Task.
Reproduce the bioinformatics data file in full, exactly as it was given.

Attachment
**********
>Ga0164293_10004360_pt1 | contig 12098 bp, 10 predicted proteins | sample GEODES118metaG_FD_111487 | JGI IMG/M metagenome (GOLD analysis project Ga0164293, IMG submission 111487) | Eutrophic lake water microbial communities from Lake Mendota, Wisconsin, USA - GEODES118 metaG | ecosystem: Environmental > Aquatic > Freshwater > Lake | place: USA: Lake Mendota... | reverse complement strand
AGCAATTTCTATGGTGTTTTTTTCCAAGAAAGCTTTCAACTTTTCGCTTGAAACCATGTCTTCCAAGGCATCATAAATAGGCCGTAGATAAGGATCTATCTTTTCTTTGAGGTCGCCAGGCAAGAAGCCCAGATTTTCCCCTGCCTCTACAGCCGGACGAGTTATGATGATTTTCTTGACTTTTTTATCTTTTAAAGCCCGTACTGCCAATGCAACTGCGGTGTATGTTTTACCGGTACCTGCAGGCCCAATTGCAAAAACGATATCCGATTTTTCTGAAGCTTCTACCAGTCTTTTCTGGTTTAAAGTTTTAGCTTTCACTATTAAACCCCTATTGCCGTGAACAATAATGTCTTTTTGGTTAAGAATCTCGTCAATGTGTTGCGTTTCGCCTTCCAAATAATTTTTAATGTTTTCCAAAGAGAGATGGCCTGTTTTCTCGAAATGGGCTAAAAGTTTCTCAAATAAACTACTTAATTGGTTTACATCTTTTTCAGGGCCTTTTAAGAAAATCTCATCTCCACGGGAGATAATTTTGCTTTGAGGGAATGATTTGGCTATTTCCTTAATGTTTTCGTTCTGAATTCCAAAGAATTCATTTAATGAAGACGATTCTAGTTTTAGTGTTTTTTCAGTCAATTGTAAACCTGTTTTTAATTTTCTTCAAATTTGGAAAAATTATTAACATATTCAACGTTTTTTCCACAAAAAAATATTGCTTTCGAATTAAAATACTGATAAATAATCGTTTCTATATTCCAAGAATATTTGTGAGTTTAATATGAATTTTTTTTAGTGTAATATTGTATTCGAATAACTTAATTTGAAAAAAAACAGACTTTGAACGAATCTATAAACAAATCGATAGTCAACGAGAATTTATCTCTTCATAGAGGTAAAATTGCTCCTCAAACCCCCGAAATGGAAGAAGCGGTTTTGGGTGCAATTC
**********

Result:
>Ga0164293_10004360_pt1 | contig 12098 bp, 10 predicted proteins | sample GEODES118metaG_FD_111487 | JGI IMG/M metagenome (GOLD analysis project Ga0164293, IMG submission 111487) | Eutrophic lake water microbial communities from Lake Mendota, Wisconsin, USA - GEODES118 metaG | ecosystem: Environmental > Aquatic > Freshwater > Lake | place: USA: Lake Mendota... | reverse complement strand
AGCAATTTCTATGGTGTTTTTTTCCAAGAAAGCTTTCAACTTTTCGCTTGAAACCATGTCTTCCAAGGCATCATAAATAGGCCGTAGATAAGGATCTATCTTTTCTTTGAGGTCGCCAGGCAAGAAGCCCAGATTTTCCCCTGCCTCTACAGCCGGACGAGTTATGATGATTTTCTTGACTTTTTTATCTTTTAAAGCCCGTACTGCCAATGCAACTGCGGTGTATGTTTTACCGGTACCTGCAGGCCCAATTGCAAAAACGATATCCGATTTTTCTGAAGCTTCTACCAGTCTTTTCTGGTTTAAAGTTTTAGCTTTCACTATTAAACCCCTATTGCCGTGAACAATAATGTCTTTTTGGTTAAGAATCTCGTCAATGTGTTGCGTTTCGCCTTCCAAATAATTTTTAATGTTTTCCAAAGAGAGATGGCCTGTTTTCTCGAAATGGGCTAAAAGTTTCTCAAATAAACTACTTAATTGGTTTACATCTTTTTCAGGGCCTTTTAAGAAAATCTCATCTCCACGGGAGATAATTTTGCTTTGAGGGAATGATTTGGCTATTTCCTTAATGTTTTCGTTCTGAATTCCAAAGAATTCATTTAATGAAGACGATTCTAGTTTTAGTGTTTTTTCAGTCAATTGTAAACCTGTTTTTAATTTTCTTCAAATTTGGAAAAATTATTAACATATTCAACGTTTTTTCCACAAAAAAATATTGCTTTCGAATTAAAATACTGATAAATAATCGTTTCTATATTCCAAGAATATTTGTGAGTTTAATATGAATTTTTTTTAGTGTAATATTGTATTCGAATAACTTAATTTGAAAAAAAACAGACTTTGAACGAATCTATAAACAAATCGATAGTCAACGAGAATTTATCTCTTCATAGAGGTAAAATTGCTCCTCAAACCCCCGAAATGGAAGAAGCGGTTTTGGGTGCAATTC